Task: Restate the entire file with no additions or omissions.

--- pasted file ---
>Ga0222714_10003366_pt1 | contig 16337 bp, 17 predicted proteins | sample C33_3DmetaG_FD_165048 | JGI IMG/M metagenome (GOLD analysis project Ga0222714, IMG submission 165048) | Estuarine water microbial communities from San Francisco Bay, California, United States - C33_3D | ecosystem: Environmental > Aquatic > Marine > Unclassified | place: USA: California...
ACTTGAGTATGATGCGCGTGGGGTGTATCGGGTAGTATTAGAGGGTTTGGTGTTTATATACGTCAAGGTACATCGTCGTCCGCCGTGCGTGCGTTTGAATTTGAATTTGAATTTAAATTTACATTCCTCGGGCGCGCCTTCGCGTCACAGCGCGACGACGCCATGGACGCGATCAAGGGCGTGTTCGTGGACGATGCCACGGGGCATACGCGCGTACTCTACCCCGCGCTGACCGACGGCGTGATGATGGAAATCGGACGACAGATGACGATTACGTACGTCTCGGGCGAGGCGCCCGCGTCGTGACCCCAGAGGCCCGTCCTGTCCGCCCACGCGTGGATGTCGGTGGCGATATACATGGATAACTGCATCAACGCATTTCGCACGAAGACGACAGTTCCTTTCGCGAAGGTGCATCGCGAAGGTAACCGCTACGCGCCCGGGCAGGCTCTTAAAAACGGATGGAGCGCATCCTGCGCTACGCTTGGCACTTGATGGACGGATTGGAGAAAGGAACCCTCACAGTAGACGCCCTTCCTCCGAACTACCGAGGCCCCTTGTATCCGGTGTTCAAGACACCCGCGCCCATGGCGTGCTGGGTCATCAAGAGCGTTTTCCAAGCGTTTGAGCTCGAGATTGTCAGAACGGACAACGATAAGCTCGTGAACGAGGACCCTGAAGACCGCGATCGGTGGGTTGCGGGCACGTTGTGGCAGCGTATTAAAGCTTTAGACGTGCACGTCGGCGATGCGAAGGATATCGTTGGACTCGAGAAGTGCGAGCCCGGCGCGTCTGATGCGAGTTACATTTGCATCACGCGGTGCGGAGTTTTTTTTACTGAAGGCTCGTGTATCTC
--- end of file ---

>Ga0222714_10003366_pt1 | contig 16337 bp, 17 predicted proteins | sample C33_3DmetaG_FD_165048 | JGI IMG/M metagenome (GOLD analysis project Ga0222714, IMG submission 165048) | Estuarine water microbial communities from San Francisco Bay, California, United States - C33_3D | ecosystem: Environmental > Aquatic > Marine > Unclassified | place: USA: California...
ACTTGAGTATGATGCGCGTGGGGTGTATCGGGTAGTATTAGAGGGTTTGGTGTTTATATACGTCAAGGTACATCGTCGTCCGCCGTGCGTGCGTTTGAATTTGAATTTGAATTTAAATTTACATTCCTCGGGCGCGCCTTCGCGTCACAGCGCGACGACGCCATGGACGCGATCAAGGGCGTGTTCGTGGACGATGCCACGGGGCATACGCGCGTACTCTACCCCGCGCTGACCGACGGCGTGATGATGGAAATCGGACGACAGATGACGATTACGTACGTCTCGGGCGAGGCGCCCGCGTCGTGACCCCAGAGGCCCGTCCTGTCCGCCCACGCGTGGATGTCGGTGGCGATATACATGGATAACTGCATCAACGCATTTCGCACGAAGACGACAGTTCCTTTCGCGAAGGTGCATCGCGAAGGTAACCGCTACGCGCCCGGGCAGGCTCTTAAAAACGGATGGAGCGCATCCTGCGCTACGCTTGGCACTTGATGGACGGATTGGAGAAAGGAACCCTCACAGTAGACGCCCTTCCTCCGAACTACCGAGGCCCCTTGTATCCGGTGTTCAAGACACCCGCGCCCATGGCGTGCTGGGTCATCAAGAGCGTTTTCCAAGCGTTTGAGCTCGAGATTGTCAGAACGGACAACGATAAGCTCGTGAACGAGGACCCTGAAGACCGCGATCGGTGGGTTGCGGGCACGTTGTGGCAGCGTATTAAAGCTTTAGACGTGCACGTCGGCGATGCGAAGGATATCGTTGGACTCGAGAAGTGCGAGCCCGGCGCGTCTGATGCGAGTTACATTTGCATCACGCGGTGCGGAGTTTTTTTTACTGAAGGCTCGTGTATCTC